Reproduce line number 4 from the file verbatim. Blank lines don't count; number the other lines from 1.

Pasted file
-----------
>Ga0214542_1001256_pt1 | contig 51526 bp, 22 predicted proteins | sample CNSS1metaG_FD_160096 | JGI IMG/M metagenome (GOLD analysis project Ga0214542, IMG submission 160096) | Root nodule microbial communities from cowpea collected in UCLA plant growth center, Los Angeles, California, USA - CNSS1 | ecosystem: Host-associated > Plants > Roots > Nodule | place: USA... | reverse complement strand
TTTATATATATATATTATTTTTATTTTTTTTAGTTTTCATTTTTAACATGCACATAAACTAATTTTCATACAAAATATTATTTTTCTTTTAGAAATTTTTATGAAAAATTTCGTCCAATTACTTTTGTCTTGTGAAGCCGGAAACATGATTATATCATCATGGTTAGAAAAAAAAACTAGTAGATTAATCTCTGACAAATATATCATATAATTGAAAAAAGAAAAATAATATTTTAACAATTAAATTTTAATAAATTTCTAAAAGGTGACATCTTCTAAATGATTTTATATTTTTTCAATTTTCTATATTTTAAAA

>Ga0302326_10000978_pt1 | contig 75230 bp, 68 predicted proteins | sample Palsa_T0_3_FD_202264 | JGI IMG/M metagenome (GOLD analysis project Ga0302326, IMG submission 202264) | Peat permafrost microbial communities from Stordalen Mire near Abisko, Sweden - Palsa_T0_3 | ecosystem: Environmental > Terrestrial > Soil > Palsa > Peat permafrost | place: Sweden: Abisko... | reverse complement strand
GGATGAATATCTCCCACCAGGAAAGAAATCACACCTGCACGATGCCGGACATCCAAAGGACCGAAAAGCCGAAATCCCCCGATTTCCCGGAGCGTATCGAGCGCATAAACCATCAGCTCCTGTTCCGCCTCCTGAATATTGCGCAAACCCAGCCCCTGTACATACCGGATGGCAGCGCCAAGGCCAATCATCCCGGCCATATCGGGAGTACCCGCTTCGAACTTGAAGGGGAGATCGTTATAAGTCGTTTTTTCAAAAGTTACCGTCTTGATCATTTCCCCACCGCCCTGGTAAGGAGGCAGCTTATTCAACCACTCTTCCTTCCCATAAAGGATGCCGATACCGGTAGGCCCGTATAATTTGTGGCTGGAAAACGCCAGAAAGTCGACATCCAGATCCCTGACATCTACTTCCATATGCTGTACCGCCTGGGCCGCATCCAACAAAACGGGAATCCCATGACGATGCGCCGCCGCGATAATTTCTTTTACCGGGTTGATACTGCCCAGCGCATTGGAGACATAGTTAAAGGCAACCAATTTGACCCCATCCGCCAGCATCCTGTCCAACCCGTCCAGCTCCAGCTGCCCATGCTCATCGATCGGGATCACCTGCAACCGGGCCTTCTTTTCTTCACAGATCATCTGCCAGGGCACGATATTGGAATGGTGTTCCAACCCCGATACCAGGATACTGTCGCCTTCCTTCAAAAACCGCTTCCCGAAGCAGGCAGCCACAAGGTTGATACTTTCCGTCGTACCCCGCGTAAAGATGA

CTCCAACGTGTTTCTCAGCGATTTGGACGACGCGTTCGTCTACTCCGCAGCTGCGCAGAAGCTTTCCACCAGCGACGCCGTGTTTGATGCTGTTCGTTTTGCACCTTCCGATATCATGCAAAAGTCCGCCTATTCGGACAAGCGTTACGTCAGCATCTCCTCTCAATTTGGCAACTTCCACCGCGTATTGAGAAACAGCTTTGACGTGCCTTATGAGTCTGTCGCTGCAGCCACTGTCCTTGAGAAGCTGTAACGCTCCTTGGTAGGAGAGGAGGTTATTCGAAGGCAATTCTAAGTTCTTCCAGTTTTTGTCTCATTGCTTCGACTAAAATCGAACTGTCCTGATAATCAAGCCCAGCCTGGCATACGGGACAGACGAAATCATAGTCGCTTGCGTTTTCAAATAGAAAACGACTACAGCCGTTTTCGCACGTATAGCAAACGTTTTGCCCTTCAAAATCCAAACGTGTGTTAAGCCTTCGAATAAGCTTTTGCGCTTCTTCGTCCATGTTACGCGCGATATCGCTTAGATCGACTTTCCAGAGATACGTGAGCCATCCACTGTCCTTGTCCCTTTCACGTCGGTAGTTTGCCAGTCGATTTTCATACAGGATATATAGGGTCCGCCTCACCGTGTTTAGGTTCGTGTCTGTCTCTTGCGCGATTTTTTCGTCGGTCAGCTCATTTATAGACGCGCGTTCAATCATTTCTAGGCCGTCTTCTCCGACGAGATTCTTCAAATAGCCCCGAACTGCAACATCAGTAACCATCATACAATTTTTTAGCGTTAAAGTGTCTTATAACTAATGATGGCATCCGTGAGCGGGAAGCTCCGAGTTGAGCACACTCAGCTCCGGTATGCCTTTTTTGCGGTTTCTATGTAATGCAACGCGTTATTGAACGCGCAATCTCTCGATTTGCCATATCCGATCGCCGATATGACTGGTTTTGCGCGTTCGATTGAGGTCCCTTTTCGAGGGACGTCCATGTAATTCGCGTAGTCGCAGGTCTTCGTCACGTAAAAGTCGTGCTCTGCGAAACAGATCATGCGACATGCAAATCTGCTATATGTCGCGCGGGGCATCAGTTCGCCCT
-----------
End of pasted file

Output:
GGATGAATATCTCCCACCAGGAAAGAAATCACACCTGCACGATGCCGGACATCCAAAGGACCGAAAAGCCGAAATCCCCCGATTTCCCGGAGCGTATCGAGCGCATAAACCATCAGCTCCTGTTCCGCCTCCTGAATATTGCGCAAACCCAGCCCCTGTACATACCGGATGGCAGCGCCAAGGCCAATCATCCCGGCCATATCGGGAGTACCCGCTTCGAACTTGAAGGGGAGATCGTTATAAGTCGTTTTTTCAAAAGTTACCGTCTTGATCATTTCCCCACCGCCCTGGTAAGGAGGCAGCTTATTCAACCACTCTTCCTTCCCATAAAGGATGCCGATACCGGTAGGCCCGTATAATTTGTGGCTGGAAAACGCCAGAAAGTCGACATCCAGATCCCTGACATCTACTTCCATATGCTGTACCGCCTGGGCCGCATCCAACAAAACGGGAATCCCATGACGATGCGCCGCCGCGATAATTTCTTTTACCGGGTTGATACTGCCCAGCGCATTGGAGACATAGTTAAAGGCAACCAATTTGACCCCATCCGCCAGCATCCTGTCCAACCCGTCCAGCTCCAGCTGCCCATGCTCATCGATCGGGATCACCTGCAACCGGGCCTTCTTTTCTTCACAGATCATCTGCCAGGGCACGATATTGGAATGGTGTTCCAACCCCGATACCAGGATACTGTCGCCTTCCTTCAAAAACCGCTTCCCGAAGCAGGCAGCCACAAGGTTGATACTTTCCGTCGTACCCCGCGTAAAGATGA